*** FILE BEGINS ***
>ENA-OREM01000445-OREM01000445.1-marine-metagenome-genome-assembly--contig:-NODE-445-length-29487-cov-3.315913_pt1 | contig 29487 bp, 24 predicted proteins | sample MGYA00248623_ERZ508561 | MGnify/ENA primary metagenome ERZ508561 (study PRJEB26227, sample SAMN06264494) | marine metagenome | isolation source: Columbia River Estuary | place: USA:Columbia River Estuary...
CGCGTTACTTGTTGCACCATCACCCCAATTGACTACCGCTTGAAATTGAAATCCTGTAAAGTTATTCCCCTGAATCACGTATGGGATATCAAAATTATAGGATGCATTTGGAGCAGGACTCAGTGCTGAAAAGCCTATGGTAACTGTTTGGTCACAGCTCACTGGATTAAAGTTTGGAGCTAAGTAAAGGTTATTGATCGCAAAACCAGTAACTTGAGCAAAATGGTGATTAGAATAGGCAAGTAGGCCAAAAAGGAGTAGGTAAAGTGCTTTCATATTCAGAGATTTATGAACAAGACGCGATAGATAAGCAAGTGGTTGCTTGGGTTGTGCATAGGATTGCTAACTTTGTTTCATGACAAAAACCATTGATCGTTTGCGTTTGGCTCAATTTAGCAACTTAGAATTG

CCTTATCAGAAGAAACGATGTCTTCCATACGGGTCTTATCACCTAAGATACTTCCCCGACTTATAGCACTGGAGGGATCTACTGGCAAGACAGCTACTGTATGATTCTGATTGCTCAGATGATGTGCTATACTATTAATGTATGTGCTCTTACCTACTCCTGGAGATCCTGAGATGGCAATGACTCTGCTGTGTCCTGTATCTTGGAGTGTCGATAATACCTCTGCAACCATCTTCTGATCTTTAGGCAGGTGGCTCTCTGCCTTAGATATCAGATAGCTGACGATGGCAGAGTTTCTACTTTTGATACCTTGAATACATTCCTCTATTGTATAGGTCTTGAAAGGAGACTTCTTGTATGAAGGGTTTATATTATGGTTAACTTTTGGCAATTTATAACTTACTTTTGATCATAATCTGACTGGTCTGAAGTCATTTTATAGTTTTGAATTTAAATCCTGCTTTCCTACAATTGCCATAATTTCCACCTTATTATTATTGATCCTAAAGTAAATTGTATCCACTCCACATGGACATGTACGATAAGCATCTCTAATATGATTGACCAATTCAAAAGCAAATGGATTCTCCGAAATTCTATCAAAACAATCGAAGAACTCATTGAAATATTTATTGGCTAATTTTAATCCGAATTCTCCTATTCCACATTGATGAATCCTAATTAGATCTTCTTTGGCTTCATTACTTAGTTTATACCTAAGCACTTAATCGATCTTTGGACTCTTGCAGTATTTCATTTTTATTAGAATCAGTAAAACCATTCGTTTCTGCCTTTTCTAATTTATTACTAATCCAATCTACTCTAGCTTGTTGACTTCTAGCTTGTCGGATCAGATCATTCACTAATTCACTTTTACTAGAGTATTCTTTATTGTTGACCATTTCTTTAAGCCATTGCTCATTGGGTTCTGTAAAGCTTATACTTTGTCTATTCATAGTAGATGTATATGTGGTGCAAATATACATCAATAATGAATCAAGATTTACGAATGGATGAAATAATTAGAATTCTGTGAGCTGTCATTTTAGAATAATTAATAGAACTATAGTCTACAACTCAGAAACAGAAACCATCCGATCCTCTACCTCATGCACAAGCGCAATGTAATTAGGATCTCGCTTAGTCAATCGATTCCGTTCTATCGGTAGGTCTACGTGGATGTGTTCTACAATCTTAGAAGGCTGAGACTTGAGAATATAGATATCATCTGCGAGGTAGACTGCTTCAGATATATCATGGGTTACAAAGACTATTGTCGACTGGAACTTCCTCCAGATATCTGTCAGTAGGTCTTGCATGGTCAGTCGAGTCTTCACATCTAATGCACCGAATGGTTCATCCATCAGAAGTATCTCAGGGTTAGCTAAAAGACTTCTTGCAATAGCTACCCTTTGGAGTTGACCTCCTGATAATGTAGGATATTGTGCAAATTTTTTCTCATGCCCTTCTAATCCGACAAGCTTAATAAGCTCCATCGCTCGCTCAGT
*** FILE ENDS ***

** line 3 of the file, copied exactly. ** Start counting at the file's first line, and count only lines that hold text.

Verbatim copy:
CCTTATCAGAAGAAACGATGTCTTCCATACGGGTCTTATCACCTAAGATACTTCCCCGACTTATAGCACTGGAGGGATCTACTGGCAAGACAGCTACTGTATGATTCTGATTGCTCAGATGATGTGCTATACTATTAATGTATGTGCTCTTACCTACTCCTGGAGATCCTGAGATGGCAATGACTCTGCTGTGTCCTGTATCTTGGAGTGTCGATAATACCTCTGCAACCATCTTCTGATCTTTAGGCAGGTGGCTCTCTGCCTTAGATATCAGATAGCTGACGATGGCAGAGTTTCTACTTTTGATACCTTGAATACATTCCTCTATTGTATAGGTCTTGAAAGGAGACTTCTTGTATGAAGGGTTTATATTATGGTTAACTTTTGGCAATTTATAACTTACTTTTGATCATAATCTGACTGGTCTGAAGTCATTTTATAGTTTTGAATTTAAATCCTGCTTTCCTACAATTGCCATAATTTCCACCTTATTATTATTGATCCTAAAGTAAATTGTATCCACTCCACATGGACATGTACGATAAGCATCTCTAATATGATTGACCAATTCAAAAGCAAATGGATTCTCCGAAATTCTATCAAAACAATCGAAGAACTCATTGAAATATTTATTGGCTAATTTTAATCCGAATTCTCCTATTCCACATTGATGAATCCTAATTAGATCTTCTTTGGCTTCATTACTTAGTTTATACCTAAGCACTTAATCGATCTTTGGACTCTTGCAGTATTTCATTTTTATTAGAATCAGTAAAACCATTCGTTTCTGCCTTTTCTAATTTATTACTAATCCAATCTACTCTAGCTTGTTGACTTCTAGCTTGTCGGATCAGATCATTCACTAATTCACTTTTACTAGAGTATTCTTTATTGTTGACCATTTCTTTAAGCCATTGCTCATTGGGTTCTGTAAAGCTTATACTTTGTCTATTCATAGTAGATGTATATGTGGTGCAAATATACATCAATAATGAATCAAGATTTACGAATGGATGAAATAATTAGAATTCTGTGAGCTGTCATTTTAGAATAATTAATAGAACTATAGTCTACAACTCAGAAACAGAAACCATCCGATCCTCTACCTCATGCACAAGCGCAATGTAATTAGGATCTCGCTTAGTCAATCGATTCCGTTCTATCGGTAGGTCTACGTGGATGTGTTCTACAATCTTAGAAGGCTGAGACTTGAGAATATAGATATCATCTGCGAGGTAGACTGCTTCAGATATATCATGGGTTACAAAGACTATTGTCGACTGGAACTTCCTCCAGATATCTGTCAGTAGGTCTTGCATGGTCAGTCGAGTCTTCACATCTAATGCACCGAATGGTTCATCCATCAGAAGTATCTCAGGGTTAGCTAAAAGACTTCTTGCAATAGCTACCCTTTGGAGTTGACCTCCTGATAATGTAGGATATTGTGCAAATTTTTTCTCATGCCCTTCTAATCCGACAAGCTTAATAAGCTCCATCGCTCGCTCAGT